- Why Should You Care About Pollination?
- How Can You Attract Pollinators to Your Garden?
Other topics include:
- General Design Recommendations for Pollinator Habitat
- Designs to Attract Specific Pollinators
- A List of Pollinator Plants That are Successful in Most California Gardens
- Nesting Resources for Native Bees
Of bees, the authors write: "Bees are the most important biotic agent for the pollination of agricultural crops, horticultural plants, and wildflowers...approximately 4000 species of bees exist in the United States, with 1600 of those residing in California. About 20,000 species have been recorded worldwide."
And, as they succinctly point out, "Native bee species come in a variety of shapes, colors, sizes, and lifestyles that enable them to pollinate a diversity of plant species." One of our favorites is the metallic green sweat bee (Agapostemon texanus).
Last September we enjoyed a tour of Melissa's Garden, Healdsburg, a bee sanctuary owned by Barbara and Jacques Schlumberger and designed by the incredibly talented Kate Frey. “If a honey bee could design a garden, what would it look like?” That's what the Schlumbergers asked Frey back in November of 2007. Although this is a private garden, the Schlumbergers host workshops for schoolchildren, beekeepers and UC Master Gardeners, among other groups. if you ever get the opportunity to tour the garden, you should. A sculpture of Bernard the Beekeeper graces the entrance.
Melissa's Garden is mentioned in the UC ANR Publication, as is the Häagen-Dazs Honey Bee Haven at UC Davis and the UC Berkeley-Oxford Tract Bee Evaluation Garden. Also check out the UC Berkeley Urban Bee Lab website.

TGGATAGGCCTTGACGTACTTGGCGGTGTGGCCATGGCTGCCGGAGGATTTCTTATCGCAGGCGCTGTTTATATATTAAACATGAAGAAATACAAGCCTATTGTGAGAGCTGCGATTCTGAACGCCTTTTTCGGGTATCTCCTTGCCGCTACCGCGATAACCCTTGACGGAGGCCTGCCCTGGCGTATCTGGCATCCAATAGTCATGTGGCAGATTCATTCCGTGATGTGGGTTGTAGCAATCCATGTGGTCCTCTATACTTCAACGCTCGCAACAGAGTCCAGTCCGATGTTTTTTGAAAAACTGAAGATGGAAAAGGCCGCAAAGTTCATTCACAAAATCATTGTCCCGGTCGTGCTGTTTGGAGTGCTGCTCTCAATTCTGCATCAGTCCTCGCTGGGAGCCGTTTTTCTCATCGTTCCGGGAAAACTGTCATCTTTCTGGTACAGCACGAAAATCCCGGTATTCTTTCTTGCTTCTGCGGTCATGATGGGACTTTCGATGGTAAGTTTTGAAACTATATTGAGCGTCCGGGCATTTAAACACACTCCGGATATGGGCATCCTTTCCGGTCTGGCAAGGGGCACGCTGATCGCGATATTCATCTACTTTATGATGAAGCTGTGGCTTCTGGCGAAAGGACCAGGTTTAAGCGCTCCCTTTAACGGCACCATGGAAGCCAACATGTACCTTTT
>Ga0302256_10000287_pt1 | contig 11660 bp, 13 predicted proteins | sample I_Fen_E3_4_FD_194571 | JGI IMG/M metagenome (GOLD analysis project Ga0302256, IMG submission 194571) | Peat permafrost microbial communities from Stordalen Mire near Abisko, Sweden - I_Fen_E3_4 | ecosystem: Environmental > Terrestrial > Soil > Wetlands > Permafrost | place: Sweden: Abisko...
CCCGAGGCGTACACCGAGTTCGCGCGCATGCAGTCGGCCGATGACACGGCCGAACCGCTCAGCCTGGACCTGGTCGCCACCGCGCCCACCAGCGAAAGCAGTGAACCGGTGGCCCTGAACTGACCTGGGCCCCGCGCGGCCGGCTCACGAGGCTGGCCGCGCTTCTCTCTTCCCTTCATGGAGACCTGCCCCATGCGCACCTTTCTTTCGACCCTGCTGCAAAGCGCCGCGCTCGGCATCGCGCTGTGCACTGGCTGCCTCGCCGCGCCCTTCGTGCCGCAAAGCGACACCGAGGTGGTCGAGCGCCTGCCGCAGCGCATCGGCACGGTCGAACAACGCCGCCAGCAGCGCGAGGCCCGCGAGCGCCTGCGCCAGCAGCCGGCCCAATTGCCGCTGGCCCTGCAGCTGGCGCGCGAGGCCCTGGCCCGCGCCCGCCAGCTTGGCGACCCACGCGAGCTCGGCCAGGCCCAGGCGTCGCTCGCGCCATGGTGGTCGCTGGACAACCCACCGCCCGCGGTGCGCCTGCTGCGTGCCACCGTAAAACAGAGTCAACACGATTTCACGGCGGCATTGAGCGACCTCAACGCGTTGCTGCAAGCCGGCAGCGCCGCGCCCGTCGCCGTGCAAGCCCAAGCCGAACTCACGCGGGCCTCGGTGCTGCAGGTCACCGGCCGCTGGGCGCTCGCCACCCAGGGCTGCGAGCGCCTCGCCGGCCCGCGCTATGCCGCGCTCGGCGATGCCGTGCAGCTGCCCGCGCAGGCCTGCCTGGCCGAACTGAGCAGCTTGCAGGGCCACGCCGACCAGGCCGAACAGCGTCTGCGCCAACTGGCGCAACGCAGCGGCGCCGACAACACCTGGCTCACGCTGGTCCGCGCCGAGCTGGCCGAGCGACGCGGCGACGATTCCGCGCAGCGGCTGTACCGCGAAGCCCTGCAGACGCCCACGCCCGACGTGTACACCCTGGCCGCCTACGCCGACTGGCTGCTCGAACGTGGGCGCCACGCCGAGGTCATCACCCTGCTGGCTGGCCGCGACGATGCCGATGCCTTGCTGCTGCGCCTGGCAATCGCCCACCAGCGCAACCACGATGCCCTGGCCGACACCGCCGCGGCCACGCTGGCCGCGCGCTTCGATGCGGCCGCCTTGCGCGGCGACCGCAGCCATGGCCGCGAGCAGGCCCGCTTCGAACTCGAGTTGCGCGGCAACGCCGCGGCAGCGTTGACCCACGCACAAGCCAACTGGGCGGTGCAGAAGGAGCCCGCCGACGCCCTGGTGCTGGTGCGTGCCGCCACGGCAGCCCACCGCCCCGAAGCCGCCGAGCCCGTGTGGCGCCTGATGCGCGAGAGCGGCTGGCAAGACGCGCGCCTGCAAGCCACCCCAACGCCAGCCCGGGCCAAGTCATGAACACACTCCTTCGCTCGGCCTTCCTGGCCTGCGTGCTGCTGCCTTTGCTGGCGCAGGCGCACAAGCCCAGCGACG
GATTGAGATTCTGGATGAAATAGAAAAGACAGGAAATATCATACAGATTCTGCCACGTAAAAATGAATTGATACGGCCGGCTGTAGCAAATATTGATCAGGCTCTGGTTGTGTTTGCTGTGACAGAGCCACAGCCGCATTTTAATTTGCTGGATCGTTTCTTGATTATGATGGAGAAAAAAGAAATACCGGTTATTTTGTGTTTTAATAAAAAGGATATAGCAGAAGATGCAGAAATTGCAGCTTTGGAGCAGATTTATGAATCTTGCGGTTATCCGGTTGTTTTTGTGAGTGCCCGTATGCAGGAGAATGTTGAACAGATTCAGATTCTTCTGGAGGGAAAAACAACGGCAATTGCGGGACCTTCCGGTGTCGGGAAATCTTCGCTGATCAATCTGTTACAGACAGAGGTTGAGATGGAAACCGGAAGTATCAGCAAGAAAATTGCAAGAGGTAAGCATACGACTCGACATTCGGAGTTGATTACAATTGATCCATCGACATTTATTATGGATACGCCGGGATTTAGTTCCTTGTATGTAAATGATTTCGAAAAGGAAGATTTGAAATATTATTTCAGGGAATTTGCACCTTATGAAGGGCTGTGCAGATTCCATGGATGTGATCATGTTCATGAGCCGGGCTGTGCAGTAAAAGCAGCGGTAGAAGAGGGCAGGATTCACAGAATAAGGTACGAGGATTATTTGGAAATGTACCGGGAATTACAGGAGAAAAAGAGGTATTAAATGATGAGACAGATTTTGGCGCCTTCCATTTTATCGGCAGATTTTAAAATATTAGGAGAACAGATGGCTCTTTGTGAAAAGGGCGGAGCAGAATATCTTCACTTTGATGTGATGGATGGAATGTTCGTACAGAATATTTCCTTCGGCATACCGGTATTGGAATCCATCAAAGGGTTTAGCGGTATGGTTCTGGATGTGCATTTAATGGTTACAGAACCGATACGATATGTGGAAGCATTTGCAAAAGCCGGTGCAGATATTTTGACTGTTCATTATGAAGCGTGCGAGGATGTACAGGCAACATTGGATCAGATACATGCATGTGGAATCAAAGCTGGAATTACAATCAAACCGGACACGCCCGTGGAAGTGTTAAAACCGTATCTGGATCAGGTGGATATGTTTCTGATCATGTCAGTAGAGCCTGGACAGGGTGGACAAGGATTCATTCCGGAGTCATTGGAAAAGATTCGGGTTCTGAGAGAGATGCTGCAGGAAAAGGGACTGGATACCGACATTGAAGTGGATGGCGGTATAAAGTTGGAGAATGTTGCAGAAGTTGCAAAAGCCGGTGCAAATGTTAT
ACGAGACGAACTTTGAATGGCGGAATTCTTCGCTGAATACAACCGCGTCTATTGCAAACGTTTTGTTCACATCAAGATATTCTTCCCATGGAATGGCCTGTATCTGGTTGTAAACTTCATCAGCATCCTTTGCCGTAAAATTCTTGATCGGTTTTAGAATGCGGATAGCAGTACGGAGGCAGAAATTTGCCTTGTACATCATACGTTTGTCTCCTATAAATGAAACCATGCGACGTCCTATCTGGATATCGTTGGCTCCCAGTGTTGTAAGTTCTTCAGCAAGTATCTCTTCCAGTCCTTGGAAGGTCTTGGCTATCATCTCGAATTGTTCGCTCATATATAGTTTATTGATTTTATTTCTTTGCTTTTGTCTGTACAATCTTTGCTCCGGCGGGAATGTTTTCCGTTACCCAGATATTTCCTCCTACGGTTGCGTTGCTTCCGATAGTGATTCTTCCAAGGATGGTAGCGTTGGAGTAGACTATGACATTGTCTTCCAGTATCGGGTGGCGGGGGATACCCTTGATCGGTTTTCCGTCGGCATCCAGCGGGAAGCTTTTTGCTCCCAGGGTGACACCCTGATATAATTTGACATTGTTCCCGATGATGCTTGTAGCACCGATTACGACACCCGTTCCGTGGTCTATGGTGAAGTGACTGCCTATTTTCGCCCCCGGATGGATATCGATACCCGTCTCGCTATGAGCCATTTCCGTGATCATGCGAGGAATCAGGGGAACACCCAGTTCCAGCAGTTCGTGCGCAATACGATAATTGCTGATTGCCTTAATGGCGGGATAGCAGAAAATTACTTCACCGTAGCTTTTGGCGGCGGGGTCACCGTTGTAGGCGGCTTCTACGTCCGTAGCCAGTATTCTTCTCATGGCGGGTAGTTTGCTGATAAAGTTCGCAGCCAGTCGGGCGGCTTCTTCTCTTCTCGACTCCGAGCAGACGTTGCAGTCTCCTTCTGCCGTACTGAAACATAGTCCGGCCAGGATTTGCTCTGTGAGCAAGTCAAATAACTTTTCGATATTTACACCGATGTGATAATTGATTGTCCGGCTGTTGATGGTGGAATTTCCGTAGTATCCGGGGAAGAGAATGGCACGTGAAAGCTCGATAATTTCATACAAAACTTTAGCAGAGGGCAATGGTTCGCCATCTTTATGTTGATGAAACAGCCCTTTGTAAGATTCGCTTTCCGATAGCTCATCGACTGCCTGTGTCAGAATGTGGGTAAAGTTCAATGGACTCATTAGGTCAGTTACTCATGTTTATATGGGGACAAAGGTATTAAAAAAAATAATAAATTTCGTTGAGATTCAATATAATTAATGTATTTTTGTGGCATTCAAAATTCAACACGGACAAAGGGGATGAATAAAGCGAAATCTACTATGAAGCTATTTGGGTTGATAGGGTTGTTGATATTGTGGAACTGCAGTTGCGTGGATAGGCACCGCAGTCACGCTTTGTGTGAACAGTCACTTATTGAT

A sculpture of Bernard the Beekeeper graces the entrance to Melissa's Garden, Healdsburg. (Photo by Kathy Keatley Garvey)
A honey bee foraging in Melissa's Garden. (Photo by Kathy Keatley Garvey)
A metallic green sweat bee on a seaside daisy. It is one of some 1600 species of bees in California. (Photo by Kathy Keatley Garvey)
International landscape designer Kate Frey (left) of Hopland and her childhood friend, Rachael Long, Yolo County farm advisor/county director of the UC Cooperative Extension, Woodland on a visit to the Haagen-Dazs Honey Bee Haven, UC Davis, in September. Behind them is the mosaic ceramic bee sculpture created by Donna Billick, co-director of the UC Davis Art/Science Fusion Program. (Photo by Kathy Keatley Garvey)
These freezing temperatures we're experiencing make us yearn for spring.
True, it's still autumn and winter doesn't officially start until Dec. 22, but it's a good time to think of honey bees pollinating the almond blossoms.
California almonds usually bloom around mid-February. We remember, however, that on Jan. 1, 2013 we spotted almonds blooming in the Benicia State Recreation Area. Guess they didn't get the message that it's not spring yet. Bees didn't get the message, either.
Then in early February we cruised over to Matthew Turner Shipyard Park, Benicia, and saw more almond blossoms and a bevy of bees flying.